I might have mentioned in passing my subpar record and play in league tennis this year. But, as I noted more recently, my results have started to look up a bit. And when I say "bit" you should know that that is exactly what I mean.
I've rarely played two matches this season with the same person, but I have in the past two matches. The first of these two matches was against two really strong players who probably played a little above their rating. This is a 7.5 combo league, a thing I'd never heard of before moving to Florida, but anyway. So one player was a 4.0 and the other a 3.5.
We got our clocks cleaned pretty good in the first set and I had a strategical thought that I conveyed to my partner: Maybe she should lay off the net for a while. Lord knows I always should lay off the net. She was more comfortable up there, but her volleys were not exactly point-enders, so our opponents always were able to retrieve them and stay in the point. I thought it would improve our chances if she played the baseline. But I could tell she was obviously not comfortable with that, so I let it be. "We're here to have fun," I told myself. "Don't put any pressure on anybody."
And even I didn't want to be at the net, I stayed there, too. Same reason. No big deal. It's fun!
Although we competed better in the second set, even building a lead at one point, we lost the set and the match.
Have you ever noticed how you're never more retrospective in life as you are on the drive home after a league match? Everything is so much clearer than it was just 10 minutes ago. Well, this drive was no different. Why didn't I press my partner to stay off the net? Why the hell didn't I stay off the net? I've pulled my own net card a thousand times in a match and done my damage from the baseline. Why didn't I do it, then?
The answer came to me right at a red light. I had taken this "no pressure" approach a little too far. See, I had felt earlier in the year that I was too wound up, too worried about winning these matches, and it made me careful. So I decided that I would focus on having fun above all things, hoping my game would loosen up and I would play well. But now I was putting such little pressure on myself that I was apparently willing to stand at the net and botch volley after volley -- all in the name of not being too worried about winning. Yes, you can say it. That is straight-up stupid. But this was the problem. My inner Scrappy was making occasional appearances in matches, but I was muting her by not wanting to worry about winning.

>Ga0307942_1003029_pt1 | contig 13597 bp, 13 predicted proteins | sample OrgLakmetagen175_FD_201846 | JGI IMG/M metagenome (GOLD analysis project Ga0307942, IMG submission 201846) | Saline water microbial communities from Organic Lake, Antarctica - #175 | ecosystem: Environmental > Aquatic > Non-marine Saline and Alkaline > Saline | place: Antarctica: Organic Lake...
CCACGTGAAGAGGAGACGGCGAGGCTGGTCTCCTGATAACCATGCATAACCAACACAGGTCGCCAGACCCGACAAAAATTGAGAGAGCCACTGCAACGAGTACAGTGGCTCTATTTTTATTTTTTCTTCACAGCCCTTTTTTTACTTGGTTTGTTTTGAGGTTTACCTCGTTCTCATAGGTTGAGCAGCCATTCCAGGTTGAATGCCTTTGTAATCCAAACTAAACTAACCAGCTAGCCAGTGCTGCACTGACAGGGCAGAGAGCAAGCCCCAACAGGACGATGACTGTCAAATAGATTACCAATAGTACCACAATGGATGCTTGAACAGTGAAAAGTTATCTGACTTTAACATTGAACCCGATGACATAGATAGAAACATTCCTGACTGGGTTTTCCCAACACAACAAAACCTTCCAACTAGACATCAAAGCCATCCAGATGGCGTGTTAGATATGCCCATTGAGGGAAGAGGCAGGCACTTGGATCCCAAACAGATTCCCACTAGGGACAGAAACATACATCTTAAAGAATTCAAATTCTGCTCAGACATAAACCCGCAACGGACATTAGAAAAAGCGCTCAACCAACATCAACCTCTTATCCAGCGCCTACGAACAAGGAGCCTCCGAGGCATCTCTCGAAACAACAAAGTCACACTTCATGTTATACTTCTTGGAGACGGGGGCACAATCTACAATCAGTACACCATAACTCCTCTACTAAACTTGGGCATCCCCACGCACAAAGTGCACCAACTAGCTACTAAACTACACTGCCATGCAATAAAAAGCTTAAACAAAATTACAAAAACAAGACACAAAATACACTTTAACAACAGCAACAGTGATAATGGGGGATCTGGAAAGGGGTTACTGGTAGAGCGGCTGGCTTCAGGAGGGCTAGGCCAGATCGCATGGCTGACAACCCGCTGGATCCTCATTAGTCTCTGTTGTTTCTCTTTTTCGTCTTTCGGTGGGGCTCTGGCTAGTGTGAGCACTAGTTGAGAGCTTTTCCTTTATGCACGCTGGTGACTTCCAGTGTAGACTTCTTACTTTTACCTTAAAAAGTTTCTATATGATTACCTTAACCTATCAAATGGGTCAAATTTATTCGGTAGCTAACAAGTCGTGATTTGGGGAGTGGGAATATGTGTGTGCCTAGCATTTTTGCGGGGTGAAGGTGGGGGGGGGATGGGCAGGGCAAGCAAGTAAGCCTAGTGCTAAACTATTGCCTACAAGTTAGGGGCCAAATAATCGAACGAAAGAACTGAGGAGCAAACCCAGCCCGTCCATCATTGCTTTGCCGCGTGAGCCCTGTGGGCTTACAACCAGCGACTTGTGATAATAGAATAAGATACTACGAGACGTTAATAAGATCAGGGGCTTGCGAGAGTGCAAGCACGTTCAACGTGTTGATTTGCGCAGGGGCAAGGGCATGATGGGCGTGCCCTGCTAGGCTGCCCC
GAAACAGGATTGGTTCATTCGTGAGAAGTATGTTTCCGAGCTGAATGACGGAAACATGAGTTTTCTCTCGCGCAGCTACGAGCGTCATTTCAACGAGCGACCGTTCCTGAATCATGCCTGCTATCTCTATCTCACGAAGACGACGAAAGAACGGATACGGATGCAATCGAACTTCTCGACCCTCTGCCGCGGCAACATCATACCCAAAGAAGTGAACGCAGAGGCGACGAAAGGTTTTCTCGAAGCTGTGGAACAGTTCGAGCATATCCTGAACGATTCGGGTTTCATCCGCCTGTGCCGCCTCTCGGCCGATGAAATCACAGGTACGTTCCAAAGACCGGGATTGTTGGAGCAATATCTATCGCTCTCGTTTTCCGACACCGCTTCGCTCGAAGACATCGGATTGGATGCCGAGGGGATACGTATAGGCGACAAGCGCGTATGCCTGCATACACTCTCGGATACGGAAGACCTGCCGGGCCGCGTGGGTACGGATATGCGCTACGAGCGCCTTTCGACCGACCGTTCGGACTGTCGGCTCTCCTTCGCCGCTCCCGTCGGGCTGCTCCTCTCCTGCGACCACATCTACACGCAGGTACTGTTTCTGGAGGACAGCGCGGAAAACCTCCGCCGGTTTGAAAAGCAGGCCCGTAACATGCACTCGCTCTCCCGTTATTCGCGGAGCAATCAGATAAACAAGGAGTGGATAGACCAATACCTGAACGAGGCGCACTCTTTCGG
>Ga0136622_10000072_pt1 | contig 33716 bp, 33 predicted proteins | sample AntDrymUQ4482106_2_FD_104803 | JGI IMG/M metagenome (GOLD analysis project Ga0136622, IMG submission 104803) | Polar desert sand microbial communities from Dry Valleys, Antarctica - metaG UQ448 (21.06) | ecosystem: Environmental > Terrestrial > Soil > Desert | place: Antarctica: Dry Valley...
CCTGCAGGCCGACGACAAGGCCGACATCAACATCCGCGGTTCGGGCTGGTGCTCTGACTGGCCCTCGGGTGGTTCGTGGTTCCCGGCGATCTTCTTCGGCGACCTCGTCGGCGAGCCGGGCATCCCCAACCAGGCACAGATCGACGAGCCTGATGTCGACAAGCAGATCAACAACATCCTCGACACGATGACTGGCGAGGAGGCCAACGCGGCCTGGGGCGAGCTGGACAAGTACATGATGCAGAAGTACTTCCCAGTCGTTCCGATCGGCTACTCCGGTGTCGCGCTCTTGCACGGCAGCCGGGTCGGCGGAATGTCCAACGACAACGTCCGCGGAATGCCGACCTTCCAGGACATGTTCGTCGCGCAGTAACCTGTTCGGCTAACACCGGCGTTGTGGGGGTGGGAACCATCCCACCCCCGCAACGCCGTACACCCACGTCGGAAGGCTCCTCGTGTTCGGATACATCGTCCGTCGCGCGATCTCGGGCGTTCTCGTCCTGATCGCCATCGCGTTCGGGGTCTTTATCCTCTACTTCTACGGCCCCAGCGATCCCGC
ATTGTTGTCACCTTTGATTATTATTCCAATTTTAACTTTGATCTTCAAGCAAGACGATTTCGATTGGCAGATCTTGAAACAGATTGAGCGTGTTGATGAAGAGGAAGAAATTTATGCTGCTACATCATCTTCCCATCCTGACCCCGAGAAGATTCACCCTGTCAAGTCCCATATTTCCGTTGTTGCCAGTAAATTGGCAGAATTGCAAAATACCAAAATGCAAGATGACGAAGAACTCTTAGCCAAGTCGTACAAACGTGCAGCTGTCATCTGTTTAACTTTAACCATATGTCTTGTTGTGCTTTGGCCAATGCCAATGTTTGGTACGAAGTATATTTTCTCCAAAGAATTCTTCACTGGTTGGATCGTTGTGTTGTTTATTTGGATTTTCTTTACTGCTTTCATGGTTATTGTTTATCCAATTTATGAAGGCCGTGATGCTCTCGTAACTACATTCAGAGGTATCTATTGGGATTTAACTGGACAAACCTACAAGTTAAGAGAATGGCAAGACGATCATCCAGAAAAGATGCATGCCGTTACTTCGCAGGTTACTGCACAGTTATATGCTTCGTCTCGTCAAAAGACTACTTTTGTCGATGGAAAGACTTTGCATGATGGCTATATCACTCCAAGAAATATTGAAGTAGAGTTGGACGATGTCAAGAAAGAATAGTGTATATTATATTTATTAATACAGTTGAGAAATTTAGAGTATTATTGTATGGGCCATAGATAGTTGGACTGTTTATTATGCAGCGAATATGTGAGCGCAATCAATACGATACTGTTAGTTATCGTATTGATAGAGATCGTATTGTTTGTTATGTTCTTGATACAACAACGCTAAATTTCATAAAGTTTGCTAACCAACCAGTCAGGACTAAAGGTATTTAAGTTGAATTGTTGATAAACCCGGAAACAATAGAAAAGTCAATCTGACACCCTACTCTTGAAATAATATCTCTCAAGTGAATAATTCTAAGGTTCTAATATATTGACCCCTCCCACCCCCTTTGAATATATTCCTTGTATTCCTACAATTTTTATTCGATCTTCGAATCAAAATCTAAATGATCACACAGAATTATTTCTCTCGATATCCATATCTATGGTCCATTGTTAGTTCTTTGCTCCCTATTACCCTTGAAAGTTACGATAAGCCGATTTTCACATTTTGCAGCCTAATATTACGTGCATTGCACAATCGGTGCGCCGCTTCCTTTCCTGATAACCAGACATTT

So how do you fix such a stupid problem? For me, the solution was twofold: Stop beating myself with inertia and -- and this is going to be the fun part -- set a goal. Set a desire. And my goal is not to be afraid to try to win. My goal is to play to win, too. So now I'm going to be happy and have fun playing tennis and I am also going to compete.
But how do you put a metric on such a goal? That answer came later, when I had to endure the endless mocking from my husband, ("Have you ever won a match out here?" "Are you going to the kitchen? Maybe you'll find your backhand in the cupboard.") having lost again. He was looking at his USTA record on the website, which prompted him to look at mine, which I really didn't want him to do. I knew what it was. I had won some, but I had lost even more. I had always prided myself on finishing seasons with a winning record. Now? Two matches below .500.
With four matches left in my season, it's time to put a metric on this goal. I am going to finish the season at .500 or better. And, it was going to start, oh, two days after making this decision, as it turned out.
Due to some communication issues, our next match sneaked up on a lot of people on our team and a couple couldn't play at the last minute, so instead of playing again in two weeks, it was on RIGHT NOW. When I got there, our captain informed me I'd be playing against one of the best players in the county. Yes! Let's get this party started!
I was ready to go, but it seemed my racquet wasn't. Yeah, it was my racquet's fault that we almost got bageled in the first set. I got to play with my partner from last time, and I was still doing the same stupid thing from the last match -- just sitting there at the net, botching volleys. Toward the end of the first set, though, I told my partner I was getting off the net. But I didn't tell her to back off, which I considered, but then something happened. When I got out of her way, she began rushing in and finishing off points. Not all of them, but she was obviously far more comfortable up there. And I was more comfortable back at the baseline. That adjustment basically got us the second set. Now it was on to the tiebreaker, because in Florida, they don't play a third set. Yes, this is terrible, but we'll move on somehow.
We were a few key shots away from winning, but in the end, we lost 10-5, I think. It was a little frustrating, because obviously, once you get that far in a match, you feel you have a chance. But during that revelatory drive home I mentioned, I realized two things: There's still time to make my goal and that I shouldn't be afraid to change things up. Some people, myself included, stay at the net because they feel they should. It's how you play doubles. But tennis is a lot easier to play when you put yourself in a comfortable position on the court. Like so many things in life, we make it harder than it has to be.
So, with that in mind, and more of a focus on strategy and making my goal, I'm starting to feel a bit more Scrappy again. And you should know that when I say "bit," it is exactly what I mean.